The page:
While, the percentage of children with lead poisoning has recently increased, the numbers are not evenly distributed across Detroit (Figure 4 below). Rather, children with lead poisoning are concentrated in zip codes where there are many older houses, mostly built well before the 1940s when lead paint was used frequently in homes. Second, these zip codes have low medium incomes (recall that poverty has increased in Detroit), and residents cannot afford to maintain their homes or landlords choose not to do so. Third, there are still many children in these zip codes.

So, many children are exposed to fraying homes where lead paint was heavily used historically. In one of these zip codes, 48214, preliminary data from a sample of over 500 homes indicates that as many as 87.9 percent of the homes assessed have some lead present on windows, walls, floors or porches. In this same zip code, tests show that about 17 percent of children have lead poisoning. The zip code with the highest percentage of children with lead poisoning is 48206 at 22.3 percent.

So, what can be done? Three important strategies are being executed by the City and others.

  • First, the Health Department attempts to case manage lead poisoned children, making sure that their home gets assessed and parents are trained to protect the child. Early intervention may reduce the long term effects of poisoning.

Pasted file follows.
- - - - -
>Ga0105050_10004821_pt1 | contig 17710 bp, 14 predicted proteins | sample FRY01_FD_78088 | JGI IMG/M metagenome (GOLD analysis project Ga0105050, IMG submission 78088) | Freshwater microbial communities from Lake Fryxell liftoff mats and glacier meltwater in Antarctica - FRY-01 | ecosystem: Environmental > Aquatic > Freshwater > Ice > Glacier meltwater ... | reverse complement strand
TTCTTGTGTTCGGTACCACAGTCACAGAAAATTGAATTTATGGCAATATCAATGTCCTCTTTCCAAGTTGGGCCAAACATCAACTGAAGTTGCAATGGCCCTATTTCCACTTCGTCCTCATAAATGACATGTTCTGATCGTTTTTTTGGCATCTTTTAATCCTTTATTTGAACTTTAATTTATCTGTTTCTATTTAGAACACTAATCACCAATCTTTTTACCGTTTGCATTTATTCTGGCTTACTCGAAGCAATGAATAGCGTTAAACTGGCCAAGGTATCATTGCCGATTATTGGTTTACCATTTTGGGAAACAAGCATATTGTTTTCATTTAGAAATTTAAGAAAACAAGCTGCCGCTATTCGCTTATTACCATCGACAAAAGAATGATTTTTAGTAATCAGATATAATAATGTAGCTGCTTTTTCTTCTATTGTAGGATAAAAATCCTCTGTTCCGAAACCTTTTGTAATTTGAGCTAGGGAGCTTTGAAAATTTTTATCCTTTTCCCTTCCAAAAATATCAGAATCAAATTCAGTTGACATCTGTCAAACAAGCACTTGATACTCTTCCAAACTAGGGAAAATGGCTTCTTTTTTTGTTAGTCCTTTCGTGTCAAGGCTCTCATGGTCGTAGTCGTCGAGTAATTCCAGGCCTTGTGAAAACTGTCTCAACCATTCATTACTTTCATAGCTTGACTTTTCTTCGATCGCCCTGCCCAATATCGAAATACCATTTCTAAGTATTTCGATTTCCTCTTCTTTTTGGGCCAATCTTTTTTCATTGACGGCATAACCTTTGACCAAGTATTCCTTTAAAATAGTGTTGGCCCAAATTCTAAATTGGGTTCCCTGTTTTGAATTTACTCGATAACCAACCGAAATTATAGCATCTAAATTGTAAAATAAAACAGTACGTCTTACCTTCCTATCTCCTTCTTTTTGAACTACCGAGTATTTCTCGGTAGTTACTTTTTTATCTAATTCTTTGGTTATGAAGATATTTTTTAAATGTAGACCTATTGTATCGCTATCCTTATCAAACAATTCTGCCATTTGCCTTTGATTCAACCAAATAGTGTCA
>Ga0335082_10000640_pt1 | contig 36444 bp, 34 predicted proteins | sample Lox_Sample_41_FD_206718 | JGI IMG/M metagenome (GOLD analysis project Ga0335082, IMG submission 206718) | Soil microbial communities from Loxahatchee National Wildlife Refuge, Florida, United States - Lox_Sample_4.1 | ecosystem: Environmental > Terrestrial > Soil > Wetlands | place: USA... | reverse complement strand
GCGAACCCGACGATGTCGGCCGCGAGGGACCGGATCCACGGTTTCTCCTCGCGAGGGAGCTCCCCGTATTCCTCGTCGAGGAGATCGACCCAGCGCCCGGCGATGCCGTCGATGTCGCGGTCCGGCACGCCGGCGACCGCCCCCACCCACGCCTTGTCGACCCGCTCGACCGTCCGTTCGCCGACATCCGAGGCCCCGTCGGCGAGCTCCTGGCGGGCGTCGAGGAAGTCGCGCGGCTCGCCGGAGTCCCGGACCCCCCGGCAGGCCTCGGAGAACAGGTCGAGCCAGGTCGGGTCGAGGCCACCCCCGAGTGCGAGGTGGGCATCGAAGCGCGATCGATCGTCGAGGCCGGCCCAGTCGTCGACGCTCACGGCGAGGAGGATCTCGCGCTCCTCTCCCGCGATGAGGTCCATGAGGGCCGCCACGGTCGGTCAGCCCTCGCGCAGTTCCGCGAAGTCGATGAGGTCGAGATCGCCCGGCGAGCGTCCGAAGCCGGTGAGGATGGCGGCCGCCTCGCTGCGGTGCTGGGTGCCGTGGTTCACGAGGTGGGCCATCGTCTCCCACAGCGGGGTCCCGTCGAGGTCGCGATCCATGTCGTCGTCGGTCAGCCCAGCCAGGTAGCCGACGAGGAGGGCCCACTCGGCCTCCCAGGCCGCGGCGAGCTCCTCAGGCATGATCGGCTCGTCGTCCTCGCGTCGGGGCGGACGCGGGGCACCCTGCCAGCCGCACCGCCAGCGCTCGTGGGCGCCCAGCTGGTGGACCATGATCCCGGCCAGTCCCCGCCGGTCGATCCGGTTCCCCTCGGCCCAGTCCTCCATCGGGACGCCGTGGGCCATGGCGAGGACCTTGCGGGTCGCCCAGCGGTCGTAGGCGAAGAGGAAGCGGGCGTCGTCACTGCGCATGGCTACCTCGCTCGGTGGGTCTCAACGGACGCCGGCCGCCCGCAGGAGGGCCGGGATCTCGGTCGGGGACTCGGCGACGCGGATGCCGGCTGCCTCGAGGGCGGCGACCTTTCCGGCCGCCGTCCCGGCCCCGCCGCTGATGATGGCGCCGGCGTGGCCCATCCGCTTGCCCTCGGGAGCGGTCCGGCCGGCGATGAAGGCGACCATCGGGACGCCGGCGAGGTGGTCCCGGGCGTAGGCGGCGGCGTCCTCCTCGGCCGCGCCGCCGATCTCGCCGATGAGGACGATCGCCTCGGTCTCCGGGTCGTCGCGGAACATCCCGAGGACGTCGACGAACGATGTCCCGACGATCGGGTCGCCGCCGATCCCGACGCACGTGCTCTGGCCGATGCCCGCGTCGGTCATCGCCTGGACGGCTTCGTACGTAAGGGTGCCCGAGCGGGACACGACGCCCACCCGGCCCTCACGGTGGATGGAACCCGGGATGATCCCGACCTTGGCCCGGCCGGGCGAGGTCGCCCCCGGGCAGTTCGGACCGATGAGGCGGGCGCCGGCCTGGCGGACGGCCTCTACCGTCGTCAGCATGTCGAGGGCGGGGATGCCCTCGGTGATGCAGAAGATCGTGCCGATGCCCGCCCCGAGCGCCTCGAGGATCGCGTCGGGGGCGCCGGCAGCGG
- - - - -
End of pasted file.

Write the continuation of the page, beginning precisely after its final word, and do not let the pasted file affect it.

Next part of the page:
• Second, where feasible, the homes of these children are referred for lead abatement, a procedure where lead hazards are removed from the home using public dollars, where the household cannot afford to pay. This can be very expensive, ranging from $5,000 to over $20,000. Still this costs a lot less than the lifetime cost of lead poisoning for a child.
  • Third, the City recently passed amendments to its property maintenance code that requires landlords to remove lead hazards from homes that they rent. In effect, this requires them to remove lead hazards. The City will be ramping this strategy up over the next few years, and this is expected to help the over 50 percent of Detroit residents who now rent.

Two more strategies are emerging as well:

  • First, ClearCorps and The Wayne State Center for Urban Studies are piloting an effort to identify homes with lead where children reside. Through this process an abatement of early lead hazards will take place, removing the hazard of a child being lead poisoned. The challenge for this approach is whether enough abatement funds and contractors to do the work can be made available for these homes.
  • Second, another possibility is to help families, who might choose to do so, to relocate to areas where homes have little or no lead paint. As Figure 4 above shows, several of the northern and western zip codes of Detroit have relatively low levels of lead poisoning of children. Figure 5, below, shows the percentage of tested children identified as lead poisoned for all of Wayne County. Figure 6 shows Oakland County. Figure 7 shows Macomb County. Many of these zip codes have no reported lead poisoning cases, but some of the housing may be prohibitively expensive for current Detroit residents.